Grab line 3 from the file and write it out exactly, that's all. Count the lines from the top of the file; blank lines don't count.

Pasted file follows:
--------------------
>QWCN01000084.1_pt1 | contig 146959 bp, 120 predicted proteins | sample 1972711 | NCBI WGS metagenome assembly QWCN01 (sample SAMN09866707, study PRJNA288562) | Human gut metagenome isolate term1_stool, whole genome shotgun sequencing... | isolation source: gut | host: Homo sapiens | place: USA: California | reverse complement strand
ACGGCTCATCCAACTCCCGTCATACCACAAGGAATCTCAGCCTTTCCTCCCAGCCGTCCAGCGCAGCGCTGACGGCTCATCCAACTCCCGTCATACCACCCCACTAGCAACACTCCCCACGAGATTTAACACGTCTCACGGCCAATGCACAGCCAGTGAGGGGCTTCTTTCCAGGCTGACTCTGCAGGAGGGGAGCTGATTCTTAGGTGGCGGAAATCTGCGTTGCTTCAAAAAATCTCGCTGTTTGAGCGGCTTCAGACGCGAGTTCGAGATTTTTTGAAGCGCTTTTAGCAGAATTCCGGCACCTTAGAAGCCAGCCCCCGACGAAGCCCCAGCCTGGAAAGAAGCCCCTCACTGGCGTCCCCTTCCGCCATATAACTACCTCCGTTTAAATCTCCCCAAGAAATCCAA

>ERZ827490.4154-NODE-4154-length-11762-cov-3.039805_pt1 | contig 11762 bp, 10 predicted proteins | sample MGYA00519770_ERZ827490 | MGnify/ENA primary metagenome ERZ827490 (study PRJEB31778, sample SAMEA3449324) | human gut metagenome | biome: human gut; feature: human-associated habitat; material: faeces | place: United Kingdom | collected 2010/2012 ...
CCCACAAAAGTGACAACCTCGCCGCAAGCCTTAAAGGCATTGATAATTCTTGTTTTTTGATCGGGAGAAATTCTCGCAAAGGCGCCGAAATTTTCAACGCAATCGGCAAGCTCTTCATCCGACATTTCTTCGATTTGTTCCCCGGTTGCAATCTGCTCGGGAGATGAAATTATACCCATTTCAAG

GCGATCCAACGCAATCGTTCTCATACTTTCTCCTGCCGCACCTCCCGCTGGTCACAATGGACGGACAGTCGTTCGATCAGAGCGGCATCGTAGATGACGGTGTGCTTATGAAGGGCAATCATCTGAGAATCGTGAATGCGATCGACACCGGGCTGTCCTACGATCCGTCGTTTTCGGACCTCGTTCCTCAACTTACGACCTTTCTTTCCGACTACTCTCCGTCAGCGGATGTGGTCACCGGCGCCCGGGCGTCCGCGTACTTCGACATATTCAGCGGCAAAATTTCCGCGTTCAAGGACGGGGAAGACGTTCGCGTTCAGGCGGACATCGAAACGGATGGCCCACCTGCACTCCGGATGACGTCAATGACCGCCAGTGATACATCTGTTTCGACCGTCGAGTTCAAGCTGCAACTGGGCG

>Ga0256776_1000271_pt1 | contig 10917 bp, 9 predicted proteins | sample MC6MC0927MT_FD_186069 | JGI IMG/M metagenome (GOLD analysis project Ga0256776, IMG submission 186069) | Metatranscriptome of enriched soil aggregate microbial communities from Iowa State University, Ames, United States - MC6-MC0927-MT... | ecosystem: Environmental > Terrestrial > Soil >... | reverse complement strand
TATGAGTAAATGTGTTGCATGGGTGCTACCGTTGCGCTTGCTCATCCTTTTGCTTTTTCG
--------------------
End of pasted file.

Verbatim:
>ERZ827490.4154-NODE-4154-length-11762-cov-3.039805_pt1 | contig 11762 bp, 10 predicted proteins | sample MGYA00519770_ERZ827490 | MGnify/ENA primary metagenome ERZ827490 (study PRJEB31778, sample SAMEA3449324) | human gut metagenome | biome: human gut; feature: human-associated habitat; material: faeces | place: United Kingdom | collected 2010/2012 ...